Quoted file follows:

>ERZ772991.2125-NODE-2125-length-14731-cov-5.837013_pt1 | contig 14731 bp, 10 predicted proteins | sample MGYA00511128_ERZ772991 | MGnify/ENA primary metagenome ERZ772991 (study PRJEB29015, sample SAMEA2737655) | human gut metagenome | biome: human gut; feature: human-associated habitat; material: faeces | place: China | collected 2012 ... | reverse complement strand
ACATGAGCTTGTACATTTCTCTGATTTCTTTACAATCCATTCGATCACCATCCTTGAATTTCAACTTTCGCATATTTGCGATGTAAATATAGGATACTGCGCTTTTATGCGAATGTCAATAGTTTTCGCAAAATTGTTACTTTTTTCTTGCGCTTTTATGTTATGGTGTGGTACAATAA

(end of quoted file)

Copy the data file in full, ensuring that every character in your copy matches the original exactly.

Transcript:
>ERZ772991.2125-NODE-2125-length-14731-cov-5.837013_pt1 | contig 14731 bp, 10 predicted proteins | sample MGYA00511128_ERZ772991 | MGnify/ENA primary metagenome ERZ772991 (study PRJEB29015, sample SAMEA2737655) | human gut metagenome | biome: human gut; feature: human-associated habitat; material: faeces | place: China | collected 2012 ... | reverse complement strand
ACATGAGCTTGTACATTTCTCTGATTTCTTTACAATCCATTCGATCACCATCCTTGAATTTCAACTTTCGCATATTTGCGATGTAAATATAGGATACTGCGCTTTTATGCGAATGTCAATAGTTTTCGCAAAATTGTTACTTTTTTCTTGCGCTTTTATGTTATGGTGTGGTACAATAA